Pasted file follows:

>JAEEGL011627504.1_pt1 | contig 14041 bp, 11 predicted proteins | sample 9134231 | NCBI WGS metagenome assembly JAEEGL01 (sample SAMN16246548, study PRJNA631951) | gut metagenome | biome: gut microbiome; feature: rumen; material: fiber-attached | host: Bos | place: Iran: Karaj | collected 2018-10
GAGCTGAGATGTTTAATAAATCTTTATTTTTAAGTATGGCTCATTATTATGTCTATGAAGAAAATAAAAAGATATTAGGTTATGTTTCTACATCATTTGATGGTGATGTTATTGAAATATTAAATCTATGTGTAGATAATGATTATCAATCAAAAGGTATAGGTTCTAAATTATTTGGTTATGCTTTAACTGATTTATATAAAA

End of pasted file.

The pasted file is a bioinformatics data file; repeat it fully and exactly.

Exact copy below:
>JAEEGL011627504.1_pt1 | contig 14041 bp, 11 predicted proteins | sample 9134231 | NCBI WGS metagenome assembly JAEEGL01 (sample SAMN16246548, study PRJNA631951) | gut metagenome | biome: gut microbiome; feature: rumen; material: fiber-attached | host: Bos | place: Iran: Karaj | collected 2018-10
GAGCTGAGATGTTTAATAAATCTTTATTTTTAAGTATGGCTCATTATTATGTCTATGAAGAAAATAAAAAGATATTAGGTTATGTTTCTACATCATTTGATGGTGATGTTATTGAAATATTAAATCTATGTGTAGATAATGATTATCAATCAAAAGGTATAGGTTCTAAATTATTTGGTTATGCTTTAACTGATTTATATAAAA